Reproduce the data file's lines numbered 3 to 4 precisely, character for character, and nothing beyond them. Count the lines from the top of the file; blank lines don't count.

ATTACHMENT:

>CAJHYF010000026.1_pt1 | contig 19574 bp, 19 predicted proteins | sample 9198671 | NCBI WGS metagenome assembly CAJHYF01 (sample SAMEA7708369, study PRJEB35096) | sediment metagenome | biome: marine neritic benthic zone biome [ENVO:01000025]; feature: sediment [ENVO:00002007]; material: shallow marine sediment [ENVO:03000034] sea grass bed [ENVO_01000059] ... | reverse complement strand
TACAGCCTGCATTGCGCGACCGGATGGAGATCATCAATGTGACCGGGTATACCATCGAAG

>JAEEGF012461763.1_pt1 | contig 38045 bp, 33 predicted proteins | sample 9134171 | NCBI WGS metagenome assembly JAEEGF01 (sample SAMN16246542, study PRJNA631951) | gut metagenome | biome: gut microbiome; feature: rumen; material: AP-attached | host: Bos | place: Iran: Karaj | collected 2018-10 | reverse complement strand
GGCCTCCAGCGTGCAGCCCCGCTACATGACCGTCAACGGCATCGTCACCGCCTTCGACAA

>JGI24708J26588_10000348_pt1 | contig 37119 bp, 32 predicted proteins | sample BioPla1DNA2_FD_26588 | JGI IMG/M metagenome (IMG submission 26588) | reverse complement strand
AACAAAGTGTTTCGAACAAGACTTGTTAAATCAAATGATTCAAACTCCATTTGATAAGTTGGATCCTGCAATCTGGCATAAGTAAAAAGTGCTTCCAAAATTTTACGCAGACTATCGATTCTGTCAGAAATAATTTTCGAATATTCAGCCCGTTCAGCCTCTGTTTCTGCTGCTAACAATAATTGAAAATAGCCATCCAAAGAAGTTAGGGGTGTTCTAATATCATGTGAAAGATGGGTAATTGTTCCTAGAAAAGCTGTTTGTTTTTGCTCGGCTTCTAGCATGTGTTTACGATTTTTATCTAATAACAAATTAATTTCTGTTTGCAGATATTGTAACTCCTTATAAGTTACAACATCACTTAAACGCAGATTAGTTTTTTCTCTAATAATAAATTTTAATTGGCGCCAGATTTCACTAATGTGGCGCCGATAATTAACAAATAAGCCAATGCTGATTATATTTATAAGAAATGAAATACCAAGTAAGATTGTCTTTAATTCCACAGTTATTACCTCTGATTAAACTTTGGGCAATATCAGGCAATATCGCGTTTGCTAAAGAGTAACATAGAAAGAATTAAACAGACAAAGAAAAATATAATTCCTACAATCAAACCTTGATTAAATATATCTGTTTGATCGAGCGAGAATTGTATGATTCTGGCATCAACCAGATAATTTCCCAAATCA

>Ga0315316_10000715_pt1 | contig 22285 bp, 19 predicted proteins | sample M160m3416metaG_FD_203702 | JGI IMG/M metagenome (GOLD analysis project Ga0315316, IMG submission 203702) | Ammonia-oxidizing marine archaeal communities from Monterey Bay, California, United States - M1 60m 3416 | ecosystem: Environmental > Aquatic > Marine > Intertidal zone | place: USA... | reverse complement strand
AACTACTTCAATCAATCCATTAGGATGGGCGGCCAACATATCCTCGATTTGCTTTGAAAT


>JAEEGF012461763.1_pt1 | contig 38045 bp, 33 predicted proteins | sample 9134171 | NCBI WGS metagenome assembly JAEEGF01 (sample SAMN16246542, study PRJNA631951) | gut metagenome | biome: gut microbiome; feature: rumen; material: AP-attached | host: Bos | place: Iran: Karaj | collected 2018-10 | reverse complement strand
GGCCTCCAGCGTGCAGCCCCGCTACATGACCGTCAACGGCATCGTCACCGCCTTCGACAA